The Senate rejected four amendments Wednesday, including one offered by a Republican and three from Democrats, that would block or restrict Environmental Protection Agency (EPA) regulations on greenhouse gas emissions. But a vote on legislation in the House offered by Rep. Fred Upton of Michigan to block EPA regulations was put off until Thursday.
The bill is expected to easily pass the House. Despite the Senate failure, however, Republicans are trying their darndest to paint the it as a victory by pointing to a bipartisan consensus to rein in the EPA.
The Senate acted first by rejecting Democratic amendments that were viewed as middle-of-the-road compromises. The first, offered by Sen. Max Baucus of Montana, would have simply limited the EPA’s ability to regulate greenhouse gases, and exemplify agriculture from climate regulations. It failed on a 7-93 vote.
The Democratic-controlled Senate also rejected an amendment offered by Sen. Debbie Stabenow of Michigan intended to delay the implementation of the regulations by two years, strengthen tax credits for manufacturing clean technology and exempt agricultural form regulations.
The third amendment, offered by Sen. Jay Rockefeller of West Virginia would have delayed EPA regulations by two years. It was rejected, however, with a 12-88 vote. Rockefeller’s amendment was the only option that had some Republican support. Republican Sens. Lindsey Graham of South Carolina, Scott Brown of Massachusetts, and Susan Collins of Maine voted in favor.
The last EPA amendment, offered by Minority Leader Mitch McConnell of Kentucky, would have repealed outright the EPA’s authority to regulate greenhouse gases. The legislation mirrored a previous bill authored by Sen. James Inhofe of Oklahoma, but it failed on a 50-50 vote.
Though the Republican amendment was expected to fail, it still came short of GOP hopes. Prior to the votes, Inhofe spokesperson Matt Dempsey told The Daily Caller that their goal was to use Democrat votes on the amendments to show a “strong bipartisan majority in the Senate to rein in the EPA.”
“We view this as a starting ground,” said Dempsey, who added that he expected 60-70 senators to vote for the at least one of the amendments.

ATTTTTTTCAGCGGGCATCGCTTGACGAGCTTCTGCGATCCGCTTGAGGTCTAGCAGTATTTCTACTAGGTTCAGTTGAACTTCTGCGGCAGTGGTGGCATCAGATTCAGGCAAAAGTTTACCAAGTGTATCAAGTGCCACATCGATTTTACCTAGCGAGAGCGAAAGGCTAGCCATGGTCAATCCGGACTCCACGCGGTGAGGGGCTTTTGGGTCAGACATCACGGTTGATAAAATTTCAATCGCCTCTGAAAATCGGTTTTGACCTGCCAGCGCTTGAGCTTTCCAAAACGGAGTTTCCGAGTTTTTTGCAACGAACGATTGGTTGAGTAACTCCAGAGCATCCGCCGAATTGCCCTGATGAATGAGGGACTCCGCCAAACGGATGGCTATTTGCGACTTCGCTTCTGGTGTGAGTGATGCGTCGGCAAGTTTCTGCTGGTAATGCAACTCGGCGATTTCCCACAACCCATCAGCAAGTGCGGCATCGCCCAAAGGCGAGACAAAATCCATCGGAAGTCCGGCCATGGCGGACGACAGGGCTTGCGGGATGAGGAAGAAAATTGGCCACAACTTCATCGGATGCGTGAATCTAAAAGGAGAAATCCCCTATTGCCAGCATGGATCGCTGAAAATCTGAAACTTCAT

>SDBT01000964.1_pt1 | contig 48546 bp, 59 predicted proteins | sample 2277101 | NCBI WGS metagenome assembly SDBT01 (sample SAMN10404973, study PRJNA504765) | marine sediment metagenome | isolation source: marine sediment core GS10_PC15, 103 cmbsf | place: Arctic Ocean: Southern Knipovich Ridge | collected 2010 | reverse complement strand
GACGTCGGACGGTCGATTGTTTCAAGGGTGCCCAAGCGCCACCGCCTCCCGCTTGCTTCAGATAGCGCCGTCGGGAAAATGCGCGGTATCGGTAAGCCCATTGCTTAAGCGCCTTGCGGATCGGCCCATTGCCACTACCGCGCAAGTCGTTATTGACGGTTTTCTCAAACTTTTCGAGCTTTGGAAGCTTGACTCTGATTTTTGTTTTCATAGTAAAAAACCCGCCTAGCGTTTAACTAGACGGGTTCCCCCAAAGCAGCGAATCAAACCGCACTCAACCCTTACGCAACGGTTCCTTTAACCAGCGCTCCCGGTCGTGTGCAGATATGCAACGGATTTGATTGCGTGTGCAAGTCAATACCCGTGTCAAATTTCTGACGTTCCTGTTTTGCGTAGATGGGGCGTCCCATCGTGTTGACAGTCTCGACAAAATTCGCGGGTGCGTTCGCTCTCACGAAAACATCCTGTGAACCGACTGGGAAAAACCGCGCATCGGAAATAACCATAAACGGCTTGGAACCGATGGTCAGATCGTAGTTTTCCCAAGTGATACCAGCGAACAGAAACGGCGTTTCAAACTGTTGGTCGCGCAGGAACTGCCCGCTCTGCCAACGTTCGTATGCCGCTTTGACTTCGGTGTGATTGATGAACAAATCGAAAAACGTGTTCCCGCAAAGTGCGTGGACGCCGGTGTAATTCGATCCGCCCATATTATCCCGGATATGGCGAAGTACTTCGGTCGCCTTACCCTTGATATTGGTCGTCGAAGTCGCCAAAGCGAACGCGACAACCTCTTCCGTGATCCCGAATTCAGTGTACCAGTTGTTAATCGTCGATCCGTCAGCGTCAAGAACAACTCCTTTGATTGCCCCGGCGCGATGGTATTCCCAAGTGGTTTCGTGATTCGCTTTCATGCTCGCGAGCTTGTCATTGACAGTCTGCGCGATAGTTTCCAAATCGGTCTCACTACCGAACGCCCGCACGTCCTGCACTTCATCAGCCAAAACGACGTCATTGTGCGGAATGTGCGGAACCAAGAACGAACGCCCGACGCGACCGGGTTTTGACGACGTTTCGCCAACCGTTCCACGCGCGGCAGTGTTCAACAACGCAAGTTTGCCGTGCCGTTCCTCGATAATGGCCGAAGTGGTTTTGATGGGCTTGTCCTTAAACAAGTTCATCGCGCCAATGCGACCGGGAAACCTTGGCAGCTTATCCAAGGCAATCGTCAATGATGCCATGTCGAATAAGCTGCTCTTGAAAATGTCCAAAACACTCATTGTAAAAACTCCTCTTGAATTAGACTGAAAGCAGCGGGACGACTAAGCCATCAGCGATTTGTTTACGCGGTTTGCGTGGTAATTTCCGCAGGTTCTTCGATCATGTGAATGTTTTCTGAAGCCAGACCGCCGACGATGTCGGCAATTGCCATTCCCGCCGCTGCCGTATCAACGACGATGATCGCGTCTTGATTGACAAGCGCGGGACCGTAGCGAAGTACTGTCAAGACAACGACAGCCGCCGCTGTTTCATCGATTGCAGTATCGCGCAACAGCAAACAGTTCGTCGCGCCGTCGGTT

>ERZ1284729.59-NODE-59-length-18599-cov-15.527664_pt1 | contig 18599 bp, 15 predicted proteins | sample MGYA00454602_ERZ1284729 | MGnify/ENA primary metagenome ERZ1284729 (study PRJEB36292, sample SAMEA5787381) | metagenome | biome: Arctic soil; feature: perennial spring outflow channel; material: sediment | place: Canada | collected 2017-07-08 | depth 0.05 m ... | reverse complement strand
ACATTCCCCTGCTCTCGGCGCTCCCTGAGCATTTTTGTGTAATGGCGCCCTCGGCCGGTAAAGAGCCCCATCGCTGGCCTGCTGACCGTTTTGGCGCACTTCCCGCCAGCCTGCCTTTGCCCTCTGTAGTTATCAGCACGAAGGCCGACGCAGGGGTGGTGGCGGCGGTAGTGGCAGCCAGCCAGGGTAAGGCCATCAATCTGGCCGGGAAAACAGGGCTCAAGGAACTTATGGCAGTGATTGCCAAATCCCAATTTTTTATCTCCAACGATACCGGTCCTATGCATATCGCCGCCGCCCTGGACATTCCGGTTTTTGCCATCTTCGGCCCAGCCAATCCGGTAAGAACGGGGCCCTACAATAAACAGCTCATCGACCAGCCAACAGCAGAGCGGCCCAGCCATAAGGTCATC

By the end of the night, 64 Senators (17 of them Democrats) voted for at least one measure to rein in the EPA – a victory by Republican leadership standards. “Today’s Senate votes prove momentum is on our side,” said Upton, chairman of the Energy and Commerce Committee.
“Today’s Senate vote proves beyond a shadow of a doubt that the bipartisan consensus is to stop the EPA’s regulatory march, and I look forward to a strong vote in the House tomorrow to do exactly that,” added Upton.
Industry observers also latched on to the bipartisan agreement to curb the EPA’s power. “These votes demonstrate bipartisan opposition to EPA’s attempts to regulate greenhouse gas emissions because these regulations could harm jobs, increase electricity costs and hurt our economy,” said Steve Miller, president and CEO of the American Coalition for Clean Coal Electricity (ACCCE). The organization has been one of many in the fossil fuel industry to paint EPA actions as regulations that would raise energy costs and kill jobs.
But Dempsey also told The DC that the goal was to at least put Democrats on the record saying they supported reining in the EPA’s authority. After that, the strategy, according to Dempsey, is to convince Democrats the best way to accomplish that is with the Inhofe bill.
The White House was fast to respond to the Senate votes, applauding the actions to “defend the [EPA’s] ability to protect public health under the Clean Air Act.”
“By rejecting efforts to rollback EPA’s common-sense steps to safeguard Americans from harmful pollution, the Senate also rejected an approach that would have increased the nation’s dependence on oil, contradicted the scientific consensus on global warming, and jeopardized America’s ability to lead the world in the clean energy economy,” said a statement released by White House Press Secretary Jay Carney.
The Obama Administration has threatened repeatedly to veto any legislation that would scale back the EPA’s authority. But White House threats have stopped short of targeting Democratic alternatives.